Towards the end of the century, England was at war with revolutionary France, and a legal obligation was placed on parishes to, find men for the Navy, and this was the occasion for an unusual entry in the Constable’s account. ‘A journey to Severn Stoke to procure a Sailor’. Parishes were authorised to offer monetary bribes to recruits, and probably Severn Stoke was thought to offer a better chance of finding an impecunious sailor, working on the Severn, who might be willing, for the sake of a few pounds, to enlist in the Navy of Nelson’s time. Men from the parish were also liable to be drawn for the militia, but they at east were liable for service only in the British Isles, and sometimes not outside their own county. Substitutes could be sent, often men who were out of work. One spring of nobility (not in this parish) who had been drawn in the ballot, sent as substitute, his 40 year-old butler. In 1826, the Constable of Mathon, Richard Gardiner, had to report that in spite of lengthy searching, he had been unable to find Thomas Caswell, who had been drawn for the militia, and had evidently decided that a soldier’s life was not to his taste.
Unfortunately the 18th Century ended in a black period for working people, and Mathon must have shared in this. Wages had hardly risen at all in the period 1780 to 1800, at least in the counties unaffected by the Industrial Revolution, where there was competition for labour. In Herefordshire 6s. to 7s. per week and two dinners and cider was the average pay at the turn of the century, yet prices had doubled, and in some parts of the country there were riots over the price of bread. During this time, the percentage of the working population employed in Agriculture fell from 45% to 35%. It must have been a difficult time for everyone who hoped to make a living from the land.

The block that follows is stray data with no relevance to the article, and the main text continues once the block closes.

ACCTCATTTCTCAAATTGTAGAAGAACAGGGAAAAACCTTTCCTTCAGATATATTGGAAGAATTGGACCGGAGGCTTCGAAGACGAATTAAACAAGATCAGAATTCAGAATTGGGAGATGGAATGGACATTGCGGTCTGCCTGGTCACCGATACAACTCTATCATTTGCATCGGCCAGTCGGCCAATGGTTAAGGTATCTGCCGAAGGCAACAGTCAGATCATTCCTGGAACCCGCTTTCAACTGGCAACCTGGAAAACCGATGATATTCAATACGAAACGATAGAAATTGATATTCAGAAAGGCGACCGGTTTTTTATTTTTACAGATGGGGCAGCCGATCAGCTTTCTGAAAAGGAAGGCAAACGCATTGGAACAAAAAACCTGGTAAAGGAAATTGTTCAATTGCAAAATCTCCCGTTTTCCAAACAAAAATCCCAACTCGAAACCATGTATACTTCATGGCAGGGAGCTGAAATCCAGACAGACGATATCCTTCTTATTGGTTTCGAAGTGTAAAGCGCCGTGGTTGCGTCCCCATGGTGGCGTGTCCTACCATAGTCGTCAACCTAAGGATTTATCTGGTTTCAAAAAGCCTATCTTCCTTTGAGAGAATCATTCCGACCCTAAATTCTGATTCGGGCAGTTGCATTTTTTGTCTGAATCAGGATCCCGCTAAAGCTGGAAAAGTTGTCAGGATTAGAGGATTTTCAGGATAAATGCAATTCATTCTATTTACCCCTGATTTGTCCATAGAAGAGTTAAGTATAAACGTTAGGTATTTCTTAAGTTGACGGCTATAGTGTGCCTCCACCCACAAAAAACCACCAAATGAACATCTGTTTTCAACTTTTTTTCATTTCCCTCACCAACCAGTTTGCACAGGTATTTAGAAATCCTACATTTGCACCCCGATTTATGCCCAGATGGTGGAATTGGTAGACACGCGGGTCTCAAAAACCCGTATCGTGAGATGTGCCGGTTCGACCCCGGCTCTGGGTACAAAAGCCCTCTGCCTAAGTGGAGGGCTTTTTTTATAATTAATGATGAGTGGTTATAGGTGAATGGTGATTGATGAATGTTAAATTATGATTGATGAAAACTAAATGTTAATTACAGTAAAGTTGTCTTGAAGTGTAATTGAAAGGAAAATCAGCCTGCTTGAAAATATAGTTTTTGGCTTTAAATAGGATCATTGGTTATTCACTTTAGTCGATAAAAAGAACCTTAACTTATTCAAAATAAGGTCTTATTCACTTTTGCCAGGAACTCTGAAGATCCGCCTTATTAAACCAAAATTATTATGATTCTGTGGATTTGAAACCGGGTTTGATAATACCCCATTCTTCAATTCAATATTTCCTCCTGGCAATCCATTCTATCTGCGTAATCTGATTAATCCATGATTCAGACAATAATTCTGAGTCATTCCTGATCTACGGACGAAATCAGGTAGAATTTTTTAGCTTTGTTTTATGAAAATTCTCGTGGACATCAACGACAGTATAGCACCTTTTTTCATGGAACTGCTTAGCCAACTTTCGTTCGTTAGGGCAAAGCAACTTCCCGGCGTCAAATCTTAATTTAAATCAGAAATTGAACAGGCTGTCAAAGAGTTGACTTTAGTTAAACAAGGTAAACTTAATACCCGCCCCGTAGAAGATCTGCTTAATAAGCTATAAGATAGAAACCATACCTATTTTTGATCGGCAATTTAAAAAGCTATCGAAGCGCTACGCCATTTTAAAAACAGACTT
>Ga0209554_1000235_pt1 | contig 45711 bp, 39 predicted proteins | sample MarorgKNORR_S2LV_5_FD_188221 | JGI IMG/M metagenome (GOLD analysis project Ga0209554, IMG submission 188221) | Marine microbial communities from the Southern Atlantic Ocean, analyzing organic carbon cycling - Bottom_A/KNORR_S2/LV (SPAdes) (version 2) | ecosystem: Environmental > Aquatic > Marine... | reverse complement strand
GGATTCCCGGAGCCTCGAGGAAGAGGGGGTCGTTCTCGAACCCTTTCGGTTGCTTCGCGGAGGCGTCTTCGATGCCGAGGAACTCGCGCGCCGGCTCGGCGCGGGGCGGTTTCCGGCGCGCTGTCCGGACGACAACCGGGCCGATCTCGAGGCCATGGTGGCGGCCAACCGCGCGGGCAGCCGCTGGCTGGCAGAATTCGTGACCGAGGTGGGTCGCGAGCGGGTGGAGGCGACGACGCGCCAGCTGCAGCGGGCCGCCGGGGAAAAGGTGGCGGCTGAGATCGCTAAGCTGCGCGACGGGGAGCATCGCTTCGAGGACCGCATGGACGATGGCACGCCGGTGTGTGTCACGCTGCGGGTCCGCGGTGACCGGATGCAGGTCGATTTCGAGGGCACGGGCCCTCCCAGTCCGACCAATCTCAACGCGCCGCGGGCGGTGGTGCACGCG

1. R. C. Gaut, History of Worcs. , 1939
2. W. E. Tate, The Parish Chest, 1946
Old Country Farm — Hopkilns reached the West Midlands in the early years of this century, and the first ones were round; later they were built square to house simple machinery.